she was shoved off she missed us by inches. The Cinema Officer and staff did a
       valiant work in keeping up morale. Greenock's and Glasgow's kindly service clubs saw
       much of us, and the songs of liberty men floated nightly across the Albert Harbour, as
       the arc of drifters fanned rapidly out into the stream, and one ship's company exhorted
       another, in sticking terms, to get some in..

       D.Day

       Greenock was full up just then, but the end of May was a sudden tinning of the ranks,
       The big show was on. We were given a small part on the wing. We left the Tail O' the
       Bank on the 3rd June and flew 12 Avenger [646 Squadron] and 9 fighters ["L Flight of
       Squadron 1632. Again we were dodged by tragedy at the onset. One fighter pilot made
       his first and last landing. He bounced on the flight deck and dived straight into the sea,
       leaving no trace. Two days out there was a rush to paint all the aircraft with the black
       and white "Bumble Bee" reorganization stripes. On 6th June we gathered round the loud
       speakers to hear the vivid B.B.C. hour by hour account of the invasion. Our part, as
       Captain expressed it, Quoting from recent concert recitation, was that of "Bunger up of
       Rat Holes". There were searches and scram, but no U.Boats tried to get through the
       serried ranks of the escort groups, who were led by the inevitable E.G.2. The naval
       organization of the invasion, what little we saw of it on the southern front, was very good
       indeed. We all thought we were going to deal with three enemy destroyers that appeared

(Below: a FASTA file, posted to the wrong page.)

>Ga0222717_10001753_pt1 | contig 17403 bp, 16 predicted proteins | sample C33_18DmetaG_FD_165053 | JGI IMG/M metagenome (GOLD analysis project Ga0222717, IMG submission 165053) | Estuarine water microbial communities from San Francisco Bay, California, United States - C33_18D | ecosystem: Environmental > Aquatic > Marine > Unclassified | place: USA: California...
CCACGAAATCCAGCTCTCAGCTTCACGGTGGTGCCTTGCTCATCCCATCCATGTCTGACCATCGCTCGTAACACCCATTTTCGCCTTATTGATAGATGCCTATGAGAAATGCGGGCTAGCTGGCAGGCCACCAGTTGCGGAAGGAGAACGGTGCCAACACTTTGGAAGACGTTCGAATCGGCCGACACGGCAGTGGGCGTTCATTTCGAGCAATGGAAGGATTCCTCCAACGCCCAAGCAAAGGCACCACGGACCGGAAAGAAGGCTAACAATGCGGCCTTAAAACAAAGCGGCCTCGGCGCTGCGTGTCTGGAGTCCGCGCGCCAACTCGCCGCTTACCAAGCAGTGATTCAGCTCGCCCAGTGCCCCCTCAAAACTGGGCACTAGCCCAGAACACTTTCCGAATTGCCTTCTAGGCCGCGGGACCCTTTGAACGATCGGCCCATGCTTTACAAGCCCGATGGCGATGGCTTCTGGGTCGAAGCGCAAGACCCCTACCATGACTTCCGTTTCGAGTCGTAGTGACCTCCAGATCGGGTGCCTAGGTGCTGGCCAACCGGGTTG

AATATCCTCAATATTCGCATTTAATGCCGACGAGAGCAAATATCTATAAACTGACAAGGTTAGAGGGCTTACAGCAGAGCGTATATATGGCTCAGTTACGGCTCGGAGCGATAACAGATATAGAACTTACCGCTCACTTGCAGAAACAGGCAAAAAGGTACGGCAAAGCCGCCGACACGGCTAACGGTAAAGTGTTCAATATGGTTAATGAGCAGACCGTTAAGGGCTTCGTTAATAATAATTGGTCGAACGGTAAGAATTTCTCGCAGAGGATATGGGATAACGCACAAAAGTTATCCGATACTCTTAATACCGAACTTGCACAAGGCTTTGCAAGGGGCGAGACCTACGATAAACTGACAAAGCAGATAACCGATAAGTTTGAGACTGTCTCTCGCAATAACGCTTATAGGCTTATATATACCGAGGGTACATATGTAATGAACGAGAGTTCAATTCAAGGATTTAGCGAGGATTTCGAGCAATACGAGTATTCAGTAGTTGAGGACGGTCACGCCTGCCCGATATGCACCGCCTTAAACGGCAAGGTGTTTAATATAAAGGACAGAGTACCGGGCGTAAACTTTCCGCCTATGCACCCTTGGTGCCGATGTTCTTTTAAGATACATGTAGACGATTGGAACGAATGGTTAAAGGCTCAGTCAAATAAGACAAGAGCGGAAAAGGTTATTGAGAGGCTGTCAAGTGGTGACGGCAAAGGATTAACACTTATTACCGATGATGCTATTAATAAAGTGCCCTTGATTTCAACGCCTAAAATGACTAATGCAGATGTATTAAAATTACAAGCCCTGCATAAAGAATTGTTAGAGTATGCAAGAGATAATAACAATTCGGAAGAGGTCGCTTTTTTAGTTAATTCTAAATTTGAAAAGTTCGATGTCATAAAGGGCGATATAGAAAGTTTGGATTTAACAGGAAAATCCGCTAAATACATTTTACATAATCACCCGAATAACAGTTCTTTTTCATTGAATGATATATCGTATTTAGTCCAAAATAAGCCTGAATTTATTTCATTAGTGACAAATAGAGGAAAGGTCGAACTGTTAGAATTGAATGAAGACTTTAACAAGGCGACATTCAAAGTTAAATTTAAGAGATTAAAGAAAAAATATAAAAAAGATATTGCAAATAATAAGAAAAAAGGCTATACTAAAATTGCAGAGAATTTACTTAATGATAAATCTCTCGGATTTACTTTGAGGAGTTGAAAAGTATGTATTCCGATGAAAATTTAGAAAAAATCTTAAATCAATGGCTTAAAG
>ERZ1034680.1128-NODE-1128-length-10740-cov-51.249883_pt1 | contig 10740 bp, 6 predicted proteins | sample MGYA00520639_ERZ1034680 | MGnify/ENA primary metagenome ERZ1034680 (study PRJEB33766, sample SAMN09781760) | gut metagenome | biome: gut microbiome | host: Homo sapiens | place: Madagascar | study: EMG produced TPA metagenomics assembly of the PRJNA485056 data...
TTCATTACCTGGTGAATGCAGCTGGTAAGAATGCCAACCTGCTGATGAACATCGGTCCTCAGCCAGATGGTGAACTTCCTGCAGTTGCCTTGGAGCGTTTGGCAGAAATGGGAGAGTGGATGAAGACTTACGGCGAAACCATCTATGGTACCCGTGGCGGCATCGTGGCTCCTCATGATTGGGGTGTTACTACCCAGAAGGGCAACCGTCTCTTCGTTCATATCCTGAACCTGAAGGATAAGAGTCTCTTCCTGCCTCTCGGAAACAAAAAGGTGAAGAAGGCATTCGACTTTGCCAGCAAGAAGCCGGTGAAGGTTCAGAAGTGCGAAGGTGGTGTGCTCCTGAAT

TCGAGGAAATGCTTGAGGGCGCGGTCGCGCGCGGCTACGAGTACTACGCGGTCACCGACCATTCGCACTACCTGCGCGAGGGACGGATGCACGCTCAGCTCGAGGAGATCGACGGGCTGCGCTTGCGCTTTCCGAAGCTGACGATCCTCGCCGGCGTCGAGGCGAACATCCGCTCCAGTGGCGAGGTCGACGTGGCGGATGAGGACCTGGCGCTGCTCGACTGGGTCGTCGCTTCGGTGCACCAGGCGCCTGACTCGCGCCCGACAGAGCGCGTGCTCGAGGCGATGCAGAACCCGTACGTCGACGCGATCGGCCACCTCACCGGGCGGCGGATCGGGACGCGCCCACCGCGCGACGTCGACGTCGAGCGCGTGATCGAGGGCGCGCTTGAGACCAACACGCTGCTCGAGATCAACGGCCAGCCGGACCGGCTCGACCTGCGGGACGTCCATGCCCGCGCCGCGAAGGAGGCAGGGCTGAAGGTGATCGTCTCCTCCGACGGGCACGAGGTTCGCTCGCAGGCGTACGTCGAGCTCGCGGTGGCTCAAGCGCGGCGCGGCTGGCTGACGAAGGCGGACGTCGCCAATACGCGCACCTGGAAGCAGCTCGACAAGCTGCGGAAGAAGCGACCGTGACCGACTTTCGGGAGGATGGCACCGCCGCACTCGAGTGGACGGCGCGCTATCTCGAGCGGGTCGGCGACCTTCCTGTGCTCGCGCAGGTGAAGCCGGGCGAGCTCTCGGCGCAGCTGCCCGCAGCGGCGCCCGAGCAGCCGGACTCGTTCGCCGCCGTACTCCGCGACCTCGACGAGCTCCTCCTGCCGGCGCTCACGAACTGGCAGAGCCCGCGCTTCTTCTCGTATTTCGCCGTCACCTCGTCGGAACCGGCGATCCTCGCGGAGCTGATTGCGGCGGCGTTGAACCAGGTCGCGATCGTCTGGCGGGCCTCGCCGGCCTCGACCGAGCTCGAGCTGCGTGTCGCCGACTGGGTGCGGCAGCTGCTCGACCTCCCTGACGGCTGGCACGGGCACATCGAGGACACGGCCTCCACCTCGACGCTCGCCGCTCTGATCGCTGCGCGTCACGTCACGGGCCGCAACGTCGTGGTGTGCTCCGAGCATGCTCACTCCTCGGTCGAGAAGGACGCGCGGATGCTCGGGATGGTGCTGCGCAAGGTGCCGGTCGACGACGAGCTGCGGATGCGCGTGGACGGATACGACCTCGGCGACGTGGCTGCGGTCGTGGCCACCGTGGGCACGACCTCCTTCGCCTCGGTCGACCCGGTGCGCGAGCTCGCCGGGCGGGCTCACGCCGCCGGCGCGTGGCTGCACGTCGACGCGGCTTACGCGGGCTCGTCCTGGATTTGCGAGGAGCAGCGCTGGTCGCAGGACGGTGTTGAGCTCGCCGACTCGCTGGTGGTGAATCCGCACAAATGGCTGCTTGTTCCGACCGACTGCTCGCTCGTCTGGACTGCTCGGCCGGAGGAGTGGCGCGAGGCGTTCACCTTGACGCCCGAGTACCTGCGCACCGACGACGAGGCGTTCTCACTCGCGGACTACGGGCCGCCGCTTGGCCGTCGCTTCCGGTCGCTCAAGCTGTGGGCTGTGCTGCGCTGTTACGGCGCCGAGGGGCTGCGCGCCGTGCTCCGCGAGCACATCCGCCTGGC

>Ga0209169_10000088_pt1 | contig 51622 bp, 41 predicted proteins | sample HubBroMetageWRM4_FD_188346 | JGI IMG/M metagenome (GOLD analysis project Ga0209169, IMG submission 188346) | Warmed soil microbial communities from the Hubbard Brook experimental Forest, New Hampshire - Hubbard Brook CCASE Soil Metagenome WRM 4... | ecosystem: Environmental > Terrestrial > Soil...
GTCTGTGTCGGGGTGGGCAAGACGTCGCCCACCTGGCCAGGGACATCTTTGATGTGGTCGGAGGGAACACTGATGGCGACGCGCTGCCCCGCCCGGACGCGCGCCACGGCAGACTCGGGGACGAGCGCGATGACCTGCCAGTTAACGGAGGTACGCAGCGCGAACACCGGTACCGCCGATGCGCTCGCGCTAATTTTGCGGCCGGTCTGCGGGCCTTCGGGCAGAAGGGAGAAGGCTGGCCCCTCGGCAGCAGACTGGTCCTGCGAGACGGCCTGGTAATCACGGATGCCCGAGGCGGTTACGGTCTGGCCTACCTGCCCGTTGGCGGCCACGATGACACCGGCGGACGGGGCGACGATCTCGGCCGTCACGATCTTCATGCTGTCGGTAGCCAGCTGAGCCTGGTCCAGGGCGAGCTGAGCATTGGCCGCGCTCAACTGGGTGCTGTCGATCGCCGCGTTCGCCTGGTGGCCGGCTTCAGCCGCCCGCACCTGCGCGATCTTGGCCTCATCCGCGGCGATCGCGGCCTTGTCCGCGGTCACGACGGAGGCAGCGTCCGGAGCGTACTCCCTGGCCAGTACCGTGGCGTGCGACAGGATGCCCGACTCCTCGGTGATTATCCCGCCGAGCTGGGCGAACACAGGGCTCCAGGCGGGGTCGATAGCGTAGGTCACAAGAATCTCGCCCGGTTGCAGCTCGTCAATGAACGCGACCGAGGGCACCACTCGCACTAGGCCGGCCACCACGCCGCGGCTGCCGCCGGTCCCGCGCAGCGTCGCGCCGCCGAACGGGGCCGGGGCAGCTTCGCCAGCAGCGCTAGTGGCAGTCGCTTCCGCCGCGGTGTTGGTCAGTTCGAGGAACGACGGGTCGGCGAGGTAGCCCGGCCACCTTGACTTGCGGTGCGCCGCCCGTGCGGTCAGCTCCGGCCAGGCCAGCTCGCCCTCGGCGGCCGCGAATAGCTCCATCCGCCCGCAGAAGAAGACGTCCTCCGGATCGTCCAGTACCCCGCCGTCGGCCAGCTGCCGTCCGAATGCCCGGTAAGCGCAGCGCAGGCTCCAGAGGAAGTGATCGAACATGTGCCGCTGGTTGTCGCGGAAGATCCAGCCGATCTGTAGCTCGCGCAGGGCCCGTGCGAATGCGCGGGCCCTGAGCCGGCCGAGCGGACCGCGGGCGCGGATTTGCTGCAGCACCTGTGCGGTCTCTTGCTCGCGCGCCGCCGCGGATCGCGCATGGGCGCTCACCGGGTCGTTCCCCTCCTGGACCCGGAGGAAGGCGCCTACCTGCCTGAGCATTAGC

to be running the gauntlet. But coastal command got there first, and the destroyers got
       nowhere at all. Our only incident was the shooting down of an inquisitive J 60 by wildcats
       from H.M.S. "Pursuer".

       Then the totally unexpected occurred. Our escort of Canadian frigates were attacking a
       contact on the night of June 10th. Intent on the case, H.M.C.S "Teme" swept clean
       across our bows. We swung to port, and, seeing us too late, so did he. We rammed her
       amidships at 0203, and roused the hole ship's company by the impact,  or at any rate by
       the subsequent action stations. Although torn by a gaping hole, she was taken in tow by
       H.M.C.S. "Outremont" and madden the trip to U.K. successfully. Four of her crew had
       been killed. We picked up eight survivors unhurt. Even in this grisly scene there was a
       touch of comedy, when a strong Canadian voice came rasping up from the ocean, "I'm
       not going aboard that big .......", and a Carley Float [ours] was seen being rapidly
       paddled back to the battered frigate. On 11th June we flew off the aircraft, catapulting 21
       of them in 40 minutes, and on the 12th June we went into Belfast to see the extent of the
       damage. Inspection indicated the need of a refit, for which we crossed to Liverpool.